Get to Know Tarana Burke, African-American Civil Rights Activist & Founder of “me too.” | The 2019 MAKERS Conference
Tarana Burke founded the “Me Too” campaign back in 2006, as a way to stand in solidarity with her fellow survivors of sexual assault, particularly black women and girls. When Alyssa Milano used the #MeToo hashtag following news of the Harvey Weinstein scandal in 2017, she quickly found out that it had all started with Burke, who has since been the face of the powerful movement.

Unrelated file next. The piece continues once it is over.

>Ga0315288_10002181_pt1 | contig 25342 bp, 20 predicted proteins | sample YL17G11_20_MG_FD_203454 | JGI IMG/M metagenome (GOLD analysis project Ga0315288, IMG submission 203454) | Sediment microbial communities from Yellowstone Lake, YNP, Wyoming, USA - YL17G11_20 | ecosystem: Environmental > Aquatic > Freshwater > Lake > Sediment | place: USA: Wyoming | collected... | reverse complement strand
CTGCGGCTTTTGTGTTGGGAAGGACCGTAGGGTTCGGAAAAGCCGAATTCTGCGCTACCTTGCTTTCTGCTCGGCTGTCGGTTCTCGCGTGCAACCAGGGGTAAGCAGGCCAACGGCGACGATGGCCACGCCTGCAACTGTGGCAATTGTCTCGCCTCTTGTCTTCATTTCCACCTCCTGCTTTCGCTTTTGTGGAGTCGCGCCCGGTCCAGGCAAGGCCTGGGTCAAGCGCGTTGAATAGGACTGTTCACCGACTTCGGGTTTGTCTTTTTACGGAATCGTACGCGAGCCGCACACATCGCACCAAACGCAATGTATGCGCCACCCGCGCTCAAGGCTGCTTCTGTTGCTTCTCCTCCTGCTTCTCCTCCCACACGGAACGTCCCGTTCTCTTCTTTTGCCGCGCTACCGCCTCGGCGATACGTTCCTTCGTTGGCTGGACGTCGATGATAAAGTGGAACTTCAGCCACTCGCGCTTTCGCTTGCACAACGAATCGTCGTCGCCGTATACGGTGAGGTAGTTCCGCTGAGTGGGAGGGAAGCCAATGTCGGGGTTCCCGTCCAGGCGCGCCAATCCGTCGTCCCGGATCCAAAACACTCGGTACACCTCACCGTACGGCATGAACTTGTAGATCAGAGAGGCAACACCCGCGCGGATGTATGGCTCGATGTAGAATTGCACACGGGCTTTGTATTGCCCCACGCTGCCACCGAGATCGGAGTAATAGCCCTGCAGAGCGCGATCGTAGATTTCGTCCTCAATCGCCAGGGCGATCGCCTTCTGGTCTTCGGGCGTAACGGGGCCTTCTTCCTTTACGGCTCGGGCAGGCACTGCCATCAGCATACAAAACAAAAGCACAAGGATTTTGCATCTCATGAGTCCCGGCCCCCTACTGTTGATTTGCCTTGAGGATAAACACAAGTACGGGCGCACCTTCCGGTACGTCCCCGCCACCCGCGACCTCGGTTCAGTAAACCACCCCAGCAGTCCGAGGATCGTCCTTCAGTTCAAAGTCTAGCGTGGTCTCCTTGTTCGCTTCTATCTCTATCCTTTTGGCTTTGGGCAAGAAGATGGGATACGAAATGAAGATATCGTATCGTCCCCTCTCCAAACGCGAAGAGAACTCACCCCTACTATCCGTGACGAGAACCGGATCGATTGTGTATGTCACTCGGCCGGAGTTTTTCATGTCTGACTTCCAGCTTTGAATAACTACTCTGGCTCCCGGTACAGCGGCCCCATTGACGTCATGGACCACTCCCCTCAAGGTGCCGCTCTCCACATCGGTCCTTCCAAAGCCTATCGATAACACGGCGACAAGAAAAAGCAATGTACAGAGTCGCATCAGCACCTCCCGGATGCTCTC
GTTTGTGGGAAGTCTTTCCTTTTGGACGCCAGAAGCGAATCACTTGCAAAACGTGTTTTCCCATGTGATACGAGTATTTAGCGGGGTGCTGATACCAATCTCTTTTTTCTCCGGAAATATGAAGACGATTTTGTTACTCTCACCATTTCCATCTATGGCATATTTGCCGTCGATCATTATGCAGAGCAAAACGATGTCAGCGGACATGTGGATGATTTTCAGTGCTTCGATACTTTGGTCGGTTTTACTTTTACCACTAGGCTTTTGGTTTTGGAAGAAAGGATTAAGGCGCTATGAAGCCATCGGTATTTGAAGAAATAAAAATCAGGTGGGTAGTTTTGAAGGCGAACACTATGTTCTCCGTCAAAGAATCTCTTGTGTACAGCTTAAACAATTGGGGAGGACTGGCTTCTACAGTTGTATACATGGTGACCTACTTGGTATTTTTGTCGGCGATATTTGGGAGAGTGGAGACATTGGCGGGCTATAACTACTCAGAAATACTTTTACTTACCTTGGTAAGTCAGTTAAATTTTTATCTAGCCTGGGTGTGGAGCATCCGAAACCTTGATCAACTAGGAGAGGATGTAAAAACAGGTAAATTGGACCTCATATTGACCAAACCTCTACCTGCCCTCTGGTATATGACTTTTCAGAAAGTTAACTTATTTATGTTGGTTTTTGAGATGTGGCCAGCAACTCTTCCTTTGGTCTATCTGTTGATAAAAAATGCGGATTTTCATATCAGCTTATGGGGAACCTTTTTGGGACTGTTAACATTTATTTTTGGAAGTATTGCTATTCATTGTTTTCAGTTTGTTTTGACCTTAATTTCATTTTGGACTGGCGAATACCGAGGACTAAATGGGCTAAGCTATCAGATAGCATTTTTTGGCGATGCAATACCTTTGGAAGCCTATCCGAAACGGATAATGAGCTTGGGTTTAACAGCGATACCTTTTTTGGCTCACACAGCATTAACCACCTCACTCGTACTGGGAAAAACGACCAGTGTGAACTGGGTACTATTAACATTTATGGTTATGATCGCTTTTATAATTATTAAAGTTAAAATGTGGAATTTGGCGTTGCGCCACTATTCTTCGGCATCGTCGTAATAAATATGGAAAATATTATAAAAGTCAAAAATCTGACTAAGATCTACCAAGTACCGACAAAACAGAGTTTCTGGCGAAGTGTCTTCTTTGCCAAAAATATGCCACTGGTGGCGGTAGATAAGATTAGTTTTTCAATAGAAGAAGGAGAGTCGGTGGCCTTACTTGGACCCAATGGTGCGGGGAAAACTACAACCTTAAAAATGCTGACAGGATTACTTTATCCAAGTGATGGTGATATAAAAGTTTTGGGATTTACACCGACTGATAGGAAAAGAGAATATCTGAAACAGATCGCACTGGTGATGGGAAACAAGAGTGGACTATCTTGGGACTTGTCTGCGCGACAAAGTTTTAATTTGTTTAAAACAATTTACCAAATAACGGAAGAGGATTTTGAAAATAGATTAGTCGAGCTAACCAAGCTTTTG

TARANA BURKE: The words me too are so simple, but the underpinning of it is that I agree with you. I am with you. I understand you, and I'm connected to you. I was raised by my mother in the Bronx, with a very strong understanding of who I was as a black child in America. My mother had an extensive library, so I was exposed to Alice Walker and Toni Morrison and Maya Angelou at very, very young ages. We had a lot of traditional American ways, but I also grew up not being able to say the pledge of allegiance. My grandfather was adamant about that. You will not pledge allegiance to a country that has no allegiance to you. Donald Trump took out full page ads in all the major newspapers in New York calling for their death. He labeled them animals. We wanted to push back against the way these young black and Latino boys were being portrayed in the media, and so we organized a rally. It was the first thing I'd ever organized. That changed the trajectory of my life. She had brought up all the stuff that I was not dealing with, where you deal with the pain later and later and later. She had found whatever courage she needed to come forward and say this to me. And the nagging thing in my brain was, this happened to me too. I practice deeply listening to little black girls when they told me the truth about their lives. Another young woman said to me, you were the second person I ever told what happened to me, but you were the first person to believe me. Every time I think about it, it makes me emotional. The idea that somebody who you look up to believes you, that's a very small thing to ask. And just a simple act of believing her changed everything. I went on Twitter, and I was floored. I just saw that this hashtag was trending. So that really is what set the panic off. The possibility that black woman's work being erased, and of me being lost in this narrative is a reality. But for me the decision was, am I going to be in conflict in this moment, or am I going to be who I said I was which is somebody who was in service of survivors. And that wasn't hard. I had to figure out a way to insert myself into this conversation, not to take ownership of it, but because I have something to contribute to it. Maya Angelou was molested as a young person and figured out some kind of formula for survival. I remember trying to identify, how does a body that holds this kind of pain also hold joy? Because I know the pain doesn't go away. And so I've made a practice out of curating joy in my life, and I find joy in listening to survivors talk about how resilient they feel. I find joy in knowing that there's a new crop of young people who are committing themselves to interrupt sexual violence. That's why I've always done youth work, because I believe young people will save us.